At the time the Port Authority promulgated its Aircraft Noise Restrictions, Rosenbalm Aviation owned a fleet of DC-8 cargo planes, all Stage 1, which it used almost exclusively to fly freight for Emery. Since RAI's contract with Emery required flights during the hours covered by the Nighttime Rule, and since its fleet composition did not allow for compliance with the Interim Rule, RAI sought an exemption from the Port Authority. On November 29, 1982 William Rosenbalm, president, general manager, and sole stockholder of RAI signed an agreement pursuant to § 560/0-04 of the Port Authority rules in which the Port Authority stated it "offers to treat your Stage 1 DC-8 airplane operations at ... [JFK and Newark] as Stage 2 airplane operations at such airports, subject to the following:

 1. This exemption shall be effective as of January 1, 1983, and shall continue with respect to your Stage 1 DC-8 airplane operations at the designated airports until the earlier of the following dates: January 1, 1985 or the date(s) of actual delivery to you in accordance with the Aircraft Lease appended hereto between Southern Air Transport Inc. and Rosenbalm Aviation Inc. dated August, 1982 (the "Aircraft Lease") of the two Stage 3 airplanes that will replace the airplane operations covered by this exemption. . . .

 2. By executing this agreement you hereby represent that you have ordered two Stage 3 airplanes to be delivered by December 1, 1984 and that immediately upon delivery each such airplane will be placed in operation at the designated airports, that each such Stage 3 airplane will be used for scheduled movements at the designated airports until it is replaced by another Stage 3 airplane;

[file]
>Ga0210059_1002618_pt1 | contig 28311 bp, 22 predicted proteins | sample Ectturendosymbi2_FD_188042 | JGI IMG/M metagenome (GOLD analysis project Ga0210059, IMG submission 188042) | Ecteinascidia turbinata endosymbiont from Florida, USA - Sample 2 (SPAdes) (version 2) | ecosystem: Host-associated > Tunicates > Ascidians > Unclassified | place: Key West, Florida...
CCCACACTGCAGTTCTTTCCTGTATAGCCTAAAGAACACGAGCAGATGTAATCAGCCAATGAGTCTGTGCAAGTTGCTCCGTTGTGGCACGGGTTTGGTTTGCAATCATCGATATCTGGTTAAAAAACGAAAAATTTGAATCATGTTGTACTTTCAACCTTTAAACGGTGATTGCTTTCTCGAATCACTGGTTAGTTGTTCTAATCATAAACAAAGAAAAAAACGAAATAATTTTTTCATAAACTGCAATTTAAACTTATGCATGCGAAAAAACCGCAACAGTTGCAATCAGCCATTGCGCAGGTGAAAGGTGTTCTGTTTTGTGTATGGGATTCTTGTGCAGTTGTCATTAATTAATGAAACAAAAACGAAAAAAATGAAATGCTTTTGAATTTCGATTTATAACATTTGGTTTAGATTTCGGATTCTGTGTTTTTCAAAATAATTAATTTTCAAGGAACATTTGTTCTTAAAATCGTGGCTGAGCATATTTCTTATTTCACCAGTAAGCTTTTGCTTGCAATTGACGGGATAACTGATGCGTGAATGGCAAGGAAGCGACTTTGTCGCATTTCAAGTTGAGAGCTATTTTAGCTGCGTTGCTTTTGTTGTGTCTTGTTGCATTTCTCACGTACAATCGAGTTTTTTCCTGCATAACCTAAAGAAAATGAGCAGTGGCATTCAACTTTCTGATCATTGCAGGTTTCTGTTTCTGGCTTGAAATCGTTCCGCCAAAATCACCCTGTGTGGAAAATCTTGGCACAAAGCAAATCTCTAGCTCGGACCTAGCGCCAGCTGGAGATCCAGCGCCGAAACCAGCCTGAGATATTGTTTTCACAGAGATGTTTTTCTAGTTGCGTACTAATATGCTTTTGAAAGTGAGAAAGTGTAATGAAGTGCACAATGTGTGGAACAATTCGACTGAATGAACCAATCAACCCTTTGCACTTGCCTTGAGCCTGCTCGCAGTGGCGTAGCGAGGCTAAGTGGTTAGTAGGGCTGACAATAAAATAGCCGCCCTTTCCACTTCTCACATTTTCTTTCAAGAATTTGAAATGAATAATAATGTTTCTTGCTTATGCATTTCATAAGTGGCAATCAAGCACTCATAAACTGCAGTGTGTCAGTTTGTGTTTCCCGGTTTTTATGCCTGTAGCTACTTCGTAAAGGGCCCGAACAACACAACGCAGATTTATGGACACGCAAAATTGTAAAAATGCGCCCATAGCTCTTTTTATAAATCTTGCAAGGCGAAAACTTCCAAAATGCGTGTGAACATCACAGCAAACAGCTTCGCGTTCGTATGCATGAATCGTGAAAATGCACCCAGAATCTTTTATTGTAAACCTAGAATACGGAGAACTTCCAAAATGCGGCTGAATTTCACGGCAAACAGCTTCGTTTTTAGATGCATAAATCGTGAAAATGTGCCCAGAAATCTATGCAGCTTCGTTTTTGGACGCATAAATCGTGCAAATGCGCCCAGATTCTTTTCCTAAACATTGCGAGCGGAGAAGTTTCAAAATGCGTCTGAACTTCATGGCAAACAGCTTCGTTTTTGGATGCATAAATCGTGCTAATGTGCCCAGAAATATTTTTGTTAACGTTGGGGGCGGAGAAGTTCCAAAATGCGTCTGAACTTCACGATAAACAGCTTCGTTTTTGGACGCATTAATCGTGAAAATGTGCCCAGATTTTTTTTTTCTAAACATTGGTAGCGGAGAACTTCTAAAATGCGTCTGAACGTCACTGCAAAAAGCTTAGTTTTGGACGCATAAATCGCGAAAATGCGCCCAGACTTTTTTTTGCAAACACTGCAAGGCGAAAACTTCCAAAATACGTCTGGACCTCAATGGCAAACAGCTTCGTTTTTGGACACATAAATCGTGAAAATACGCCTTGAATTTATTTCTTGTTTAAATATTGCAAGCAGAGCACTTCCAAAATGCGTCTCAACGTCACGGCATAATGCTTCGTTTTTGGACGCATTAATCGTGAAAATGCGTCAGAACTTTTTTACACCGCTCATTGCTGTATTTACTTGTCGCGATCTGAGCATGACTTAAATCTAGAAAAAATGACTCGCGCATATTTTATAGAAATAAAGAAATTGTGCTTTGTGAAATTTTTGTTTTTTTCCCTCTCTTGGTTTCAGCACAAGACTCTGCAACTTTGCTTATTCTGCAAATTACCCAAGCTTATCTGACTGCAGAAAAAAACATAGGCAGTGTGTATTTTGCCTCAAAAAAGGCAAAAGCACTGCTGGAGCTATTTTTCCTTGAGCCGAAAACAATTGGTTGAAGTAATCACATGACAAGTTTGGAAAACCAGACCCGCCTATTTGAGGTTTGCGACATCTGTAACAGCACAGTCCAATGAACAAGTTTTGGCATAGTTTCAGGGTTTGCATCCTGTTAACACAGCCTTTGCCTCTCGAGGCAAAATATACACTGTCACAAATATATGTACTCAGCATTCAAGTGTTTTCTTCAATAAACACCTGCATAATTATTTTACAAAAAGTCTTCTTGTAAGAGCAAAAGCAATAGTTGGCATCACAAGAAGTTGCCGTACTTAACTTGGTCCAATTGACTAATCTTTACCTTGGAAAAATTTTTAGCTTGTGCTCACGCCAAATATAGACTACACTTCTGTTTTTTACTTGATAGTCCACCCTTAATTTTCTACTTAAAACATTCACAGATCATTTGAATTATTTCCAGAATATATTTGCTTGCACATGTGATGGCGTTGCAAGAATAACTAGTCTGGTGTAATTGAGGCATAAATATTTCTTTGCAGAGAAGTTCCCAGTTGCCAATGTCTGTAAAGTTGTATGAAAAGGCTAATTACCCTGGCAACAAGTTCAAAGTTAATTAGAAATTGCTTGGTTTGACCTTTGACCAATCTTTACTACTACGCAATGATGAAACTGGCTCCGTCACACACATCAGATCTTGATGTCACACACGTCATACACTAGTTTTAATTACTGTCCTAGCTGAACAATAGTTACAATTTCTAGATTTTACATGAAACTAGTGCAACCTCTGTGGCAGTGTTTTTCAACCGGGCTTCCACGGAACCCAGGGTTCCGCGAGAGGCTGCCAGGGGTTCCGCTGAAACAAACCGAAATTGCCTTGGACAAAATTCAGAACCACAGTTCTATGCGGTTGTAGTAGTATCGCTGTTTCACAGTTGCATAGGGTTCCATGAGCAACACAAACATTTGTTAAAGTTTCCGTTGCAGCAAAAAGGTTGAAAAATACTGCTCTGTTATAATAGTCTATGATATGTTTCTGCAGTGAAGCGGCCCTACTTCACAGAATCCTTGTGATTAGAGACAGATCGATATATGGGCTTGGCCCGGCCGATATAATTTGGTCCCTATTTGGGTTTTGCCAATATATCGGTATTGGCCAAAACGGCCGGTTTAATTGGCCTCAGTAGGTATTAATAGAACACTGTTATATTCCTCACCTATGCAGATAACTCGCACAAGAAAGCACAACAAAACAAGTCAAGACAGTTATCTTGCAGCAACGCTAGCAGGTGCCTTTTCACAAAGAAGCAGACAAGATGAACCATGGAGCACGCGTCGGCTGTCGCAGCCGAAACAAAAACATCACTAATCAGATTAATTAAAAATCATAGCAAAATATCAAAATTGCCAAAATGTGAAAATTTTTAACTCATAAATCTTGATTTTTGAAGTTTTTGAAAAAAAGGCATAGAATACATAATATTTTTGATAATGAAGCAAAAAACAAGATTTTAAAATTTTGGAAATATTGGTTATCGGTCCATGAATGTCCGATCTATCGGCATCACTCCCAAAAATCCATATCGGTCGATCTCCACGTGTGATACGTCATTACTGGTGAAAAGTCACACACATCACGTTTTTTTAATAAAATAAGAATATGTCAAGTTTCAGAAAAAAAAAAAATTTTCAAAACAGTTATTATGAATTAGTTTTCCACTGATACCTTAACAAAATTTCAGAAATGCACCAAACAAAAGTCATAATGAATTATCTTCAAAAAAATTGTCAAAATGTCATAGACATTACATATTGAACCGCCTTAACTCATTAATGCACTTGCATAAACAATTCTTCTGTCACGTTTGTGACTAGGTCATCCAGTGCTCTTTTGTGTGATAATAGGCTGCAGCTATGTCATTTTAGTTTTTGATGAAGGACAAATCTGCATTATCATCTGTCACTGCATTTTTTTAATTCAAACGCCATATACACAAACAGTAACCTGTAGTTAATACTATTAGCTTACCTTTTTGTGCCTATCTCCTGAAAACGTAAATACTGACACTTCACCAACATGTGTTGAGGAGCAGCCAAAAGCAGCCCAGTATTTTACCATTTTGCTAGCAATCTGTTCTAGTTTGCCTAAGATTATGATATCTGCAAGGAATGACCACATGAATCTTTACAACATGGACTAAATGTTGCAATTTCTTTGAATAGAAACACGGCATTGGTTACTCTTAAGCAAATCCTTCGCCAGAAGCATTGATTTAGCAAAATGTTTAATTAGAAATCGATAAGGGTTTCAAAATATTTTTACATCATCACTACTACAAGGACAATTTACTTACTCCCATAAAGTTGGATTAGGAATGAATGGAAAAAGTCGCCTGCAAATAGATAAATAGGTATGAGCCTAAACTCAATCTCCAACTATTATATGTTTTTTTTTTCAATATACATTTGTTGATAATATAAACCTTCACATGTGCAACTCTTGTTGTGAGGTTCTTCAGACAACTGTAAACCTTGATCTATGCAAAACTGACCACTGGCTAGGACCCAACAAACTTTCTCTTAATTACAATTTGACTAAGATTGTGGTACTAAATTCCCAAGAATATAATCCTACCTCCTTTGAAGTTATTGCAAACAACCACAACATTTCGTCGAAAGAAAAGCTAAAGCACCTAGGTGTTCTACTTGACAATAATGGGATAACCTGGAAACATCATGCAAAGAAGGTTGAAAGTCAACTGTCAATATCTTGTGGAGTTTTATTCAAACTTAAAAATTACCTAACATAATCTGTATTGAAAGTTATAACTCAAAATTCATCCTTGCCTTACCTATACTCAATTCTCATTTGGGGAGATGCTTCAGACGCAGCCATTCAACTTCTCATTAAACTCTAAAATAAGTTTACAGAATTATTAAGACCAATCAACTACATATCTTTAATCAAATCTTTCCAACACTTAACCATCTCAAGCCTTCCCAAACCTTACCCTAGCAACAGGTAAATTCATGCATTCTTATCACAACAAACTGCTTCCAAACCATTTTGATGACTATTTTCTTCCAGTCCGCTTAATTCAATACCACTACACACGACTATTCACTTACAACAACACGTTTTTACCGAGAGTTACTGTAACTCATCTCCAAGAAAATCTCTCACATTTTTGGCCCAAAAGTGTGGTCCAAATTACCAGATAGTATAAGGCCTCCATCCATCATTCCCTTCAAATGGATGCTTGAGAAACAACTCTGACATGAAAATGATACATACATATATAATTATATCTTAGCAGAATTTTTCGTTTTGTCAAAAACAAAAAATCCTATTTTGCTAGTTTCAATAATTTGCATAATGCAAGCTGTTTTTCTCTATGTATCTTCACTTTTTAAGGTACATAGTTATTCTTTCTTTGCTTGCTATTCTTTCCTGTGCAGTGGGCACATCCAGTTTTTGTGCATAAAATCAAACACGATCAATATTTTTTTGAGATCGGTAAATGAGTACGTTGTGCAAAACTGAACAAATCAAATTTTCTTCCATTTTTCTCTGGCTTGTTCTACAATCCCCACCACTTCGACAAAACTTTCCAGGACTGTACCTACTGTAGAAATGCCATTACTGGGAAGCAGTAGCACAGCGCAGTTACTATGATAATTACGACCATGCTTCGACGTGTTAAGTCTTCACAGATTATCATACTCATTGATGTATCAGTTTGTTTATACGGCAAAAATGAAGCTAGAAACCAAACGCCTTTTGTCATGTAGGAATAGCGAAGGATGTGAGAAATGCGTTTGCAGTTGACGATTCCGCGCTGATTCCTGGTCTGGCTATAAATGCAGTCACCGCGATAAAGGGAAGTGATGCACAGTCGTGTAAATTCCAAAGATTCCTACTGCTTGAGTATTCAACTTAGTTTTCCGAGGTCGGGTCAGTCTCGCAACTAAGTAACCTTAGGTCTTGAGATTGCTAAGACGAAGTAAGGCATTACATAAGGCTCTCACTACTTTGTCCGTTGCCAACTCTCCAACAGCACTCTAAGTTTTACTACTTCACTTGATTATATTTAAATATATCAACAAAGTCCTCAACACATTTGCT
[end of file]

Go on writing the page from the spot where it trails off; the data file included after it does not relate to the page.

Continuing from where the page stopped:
In September 1983, Emery announced its intention of acquiring its own fleet of DC8-73F cargo aircraft (Stage 3) for use in its air freight system. Emery engaged RAI to provide pilot service to fly Emery's planes on its routes. Thereafter, RAI disposed of its fleet of Stage 1 DC-8s and cancelled its lease with Southern Air Transport Inc. at the end of 1984 . Throughout 1985 (or at least until October 1985), Emery provided RAI with Stage 3 airplanes to be used for Emery's New York area operations.

 In August 1985, RAI contracted to provide pilot service to Burlington Northern's airplanes on three Burlington routes, including one into JFK. RAI then requested permission of Port Authority to fly Burlington's Stage 2 DC-8-63F into JFK and Newark. On November 25, 1985, Port Authority denied this request citing the November 1982 "Stage 3 exemption agreement with the Port Authority." Port Authority's letter of denial specified that "operations by [RAI] must be performed with Stage 3 equipment." (Letter of Robert Aaronson, Port Authority Director of Aviation.)

 Representatives of RAI explained that they no longer owned or chose their aircraft but merely provided pilot service. RAI sought unsuccessfully to have the Port Authority reconsider its denial.

 In the meantime, Emery replaced the Stage 3 plane it was providing to RAI for the Dayton-Newark route with a Stage 2 plane. On March 26, 1986, the Port Authority ordered the vendors at Newark Airport to deny fuel, air, and power to this plane, effectively preventing it from departing the airport. In order to obtain the release of the plane, RAI executed an undertaking stating "that Rosenbalm Aviation Inc. agrees to be bound by the terms of the Agreement between itself and The Port Authority of New York and New Jersey (the "Port Authority") dated November 19 ...